Annuities are tax deferred savings contracts that are usually written by insurance companies.  The owner of the contract makes a payment or series of payments to the issuer or insurer and in return the insurance company promises to make a payment or series of payments to the contract owner in the future.  Although they have a reputation for having high fees, they can be advantageous in a variety of situations, including tax deferral as well as insuring against longevity risk of the annuitant and/or owner.  Unlike qualified plans such as 401K and 403B plans and IRAs, there is no annual limit to how much can be contributed to an annuity contract.

Tax deferral

Annuities allow the contract owner to defer taxes on gains inside the contract until their withdrawal.  When withdrawals are made, they are subject to first in first out (“FIFO”) reporting, in that the gains will be deemed to have been withdrawn first, and will thus be subject to taxes.  The contract owner will be subjected to a 10% penalty on withdrawals if the withdrawals are made prior to age 59 1/2.  Taxes on the gains upon withdrawal can be deferred and paid on a prorated basis by taking withdrawals on a periodic basis.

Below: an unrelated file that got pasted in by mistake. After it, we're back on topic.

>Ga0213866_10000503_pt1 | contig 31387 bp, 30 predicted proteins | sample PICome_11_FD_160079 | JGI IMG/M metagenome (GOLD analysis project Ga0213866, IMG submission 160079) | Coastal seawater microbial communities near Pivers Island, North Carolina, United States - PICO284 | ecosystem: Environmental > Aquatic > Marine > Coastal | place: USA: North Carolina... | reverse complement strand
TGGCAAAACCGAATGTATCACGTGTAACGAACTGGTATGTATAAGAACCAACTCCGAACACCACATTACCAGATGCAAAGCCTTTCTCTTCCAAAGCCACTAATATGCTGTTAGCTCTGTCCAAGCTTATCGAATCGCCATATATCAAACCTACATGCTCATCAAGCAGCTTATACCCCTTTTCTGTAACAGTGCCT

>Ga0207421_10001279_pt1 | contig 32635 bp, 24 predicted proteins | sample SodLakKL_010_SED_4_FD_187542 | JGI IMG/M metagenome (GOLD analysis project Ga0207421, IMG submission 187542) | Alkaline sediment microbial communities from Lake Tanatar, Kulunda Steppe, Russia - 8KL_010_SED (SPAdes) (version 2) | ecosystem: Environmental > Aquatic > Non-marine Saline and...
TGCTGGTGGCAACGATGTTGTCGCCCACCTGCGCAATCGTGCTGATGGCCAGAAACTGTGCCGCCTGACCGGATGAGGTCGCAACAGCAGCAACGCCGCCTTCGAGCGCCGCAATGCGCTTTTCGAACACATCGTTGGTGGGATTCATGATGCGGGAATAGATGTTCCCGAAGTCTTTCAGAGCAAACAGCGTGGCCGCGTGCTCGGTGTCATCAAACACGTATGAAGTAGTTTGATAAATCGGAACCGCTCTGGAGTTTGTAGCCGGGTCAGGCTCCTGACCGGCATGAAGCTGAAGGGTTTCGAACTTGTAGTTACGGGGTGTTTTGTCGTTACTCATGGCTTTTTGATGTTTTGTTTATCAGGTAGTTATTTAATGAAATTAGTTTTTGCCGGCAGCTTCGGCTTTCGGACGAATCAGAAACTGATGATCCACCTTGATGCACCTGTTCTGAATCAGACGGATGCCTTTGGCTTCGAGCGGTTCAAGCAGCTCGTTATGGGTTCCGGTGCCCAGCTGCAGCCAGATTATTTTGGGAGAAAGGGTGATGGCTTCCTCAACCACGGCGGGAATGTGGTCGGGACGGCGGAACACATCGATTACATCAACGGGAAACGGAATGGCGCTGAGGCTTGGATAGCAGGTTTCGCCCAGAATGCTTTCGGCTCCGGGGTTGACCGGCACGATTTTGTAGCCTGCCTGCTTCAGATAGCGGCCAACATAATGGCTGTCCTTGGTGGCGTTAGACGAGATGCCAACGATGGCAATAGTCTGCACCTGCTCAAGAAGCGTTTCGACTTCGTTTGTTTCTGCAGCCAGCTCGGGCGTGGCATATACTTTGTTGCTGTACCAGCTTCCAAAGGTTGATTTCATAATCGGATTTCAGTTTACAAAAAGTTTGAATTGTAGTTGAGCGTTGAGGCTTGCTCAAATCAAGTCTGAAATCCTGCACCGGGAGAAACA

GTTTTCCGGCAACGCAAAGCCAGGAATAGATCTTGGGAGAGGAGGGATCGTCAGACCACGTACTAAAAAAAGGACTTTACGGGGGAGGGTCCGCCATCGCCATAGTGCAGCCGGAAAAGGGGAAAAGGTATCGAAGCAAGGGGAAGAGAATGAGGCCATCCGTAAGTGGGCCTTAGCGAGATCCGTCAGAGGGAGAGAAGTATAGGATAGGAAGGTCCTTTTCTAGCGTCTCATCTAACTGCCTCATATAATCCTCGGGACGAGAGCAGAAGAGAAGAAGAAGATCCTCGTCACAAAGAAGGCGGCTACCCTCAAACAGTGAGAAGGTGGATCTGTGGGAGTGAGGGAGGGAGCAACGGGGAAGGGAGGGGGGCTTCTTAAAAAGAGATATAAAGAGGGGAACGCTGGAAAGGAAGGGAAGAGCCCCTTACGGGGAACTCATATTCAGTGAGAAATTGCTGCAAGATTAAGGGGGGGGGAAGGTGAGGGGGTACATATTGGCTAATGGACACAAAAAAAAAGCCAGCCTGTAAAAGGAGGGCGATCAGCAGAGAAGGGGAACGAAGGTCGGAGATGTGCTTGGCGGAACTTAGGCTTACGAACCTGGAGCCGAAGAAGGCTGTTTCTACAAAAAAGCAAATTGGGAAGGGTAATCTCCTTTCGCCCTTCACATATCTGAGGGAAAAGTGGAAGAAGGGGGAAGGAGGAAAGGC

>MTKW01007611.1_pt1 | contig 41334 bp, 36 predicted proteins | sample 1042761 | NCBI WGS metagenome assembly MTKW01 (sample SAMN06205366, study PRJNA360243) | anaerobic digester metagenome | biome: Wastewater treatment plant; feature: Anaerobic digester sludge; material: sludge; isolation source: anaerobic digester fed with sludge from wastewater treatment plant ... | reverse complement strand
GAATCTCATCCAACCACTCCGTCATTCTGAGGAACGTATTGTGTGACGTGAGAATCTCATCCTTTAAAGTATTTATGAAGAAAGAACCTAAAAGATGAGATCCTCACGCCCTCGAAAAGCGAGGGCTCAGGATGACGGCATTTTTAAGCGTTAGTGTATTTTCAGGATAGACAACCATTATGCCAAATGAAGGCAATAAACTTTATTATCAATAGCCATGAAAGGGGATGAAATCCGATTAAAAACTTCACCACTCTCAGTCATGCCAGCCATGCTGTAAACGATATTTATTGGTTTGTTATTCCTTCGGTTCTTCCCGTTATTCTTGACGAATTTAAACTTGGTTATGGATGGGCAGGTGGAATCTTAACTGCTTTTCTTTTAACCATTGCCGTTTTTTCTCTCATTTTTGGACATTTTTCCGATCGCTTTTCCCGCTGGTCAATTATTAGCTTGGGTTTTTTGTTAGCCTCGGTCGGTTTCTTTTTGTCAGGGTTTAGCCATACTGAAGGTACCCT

Management of longevity risk

Annuities provide a way to protect the contract owner against longevity risk.  As an example, consider an individual who, at retirement age, has a lump sum which needs to last through retirement.  If the retirement income strategy is to withdraw income only and preserve the principal, then there are no issues and an annuity may not be suitable or necessary.  However, if the retirement income strategy is to withdraw the lump sum gradually over many years, it is difficult to assess how much should be withdrawn as there is no way to know for how many years the withdrawals will be needed.  An annuity can protect against this uncertainty by making payment until the death of the annuitant.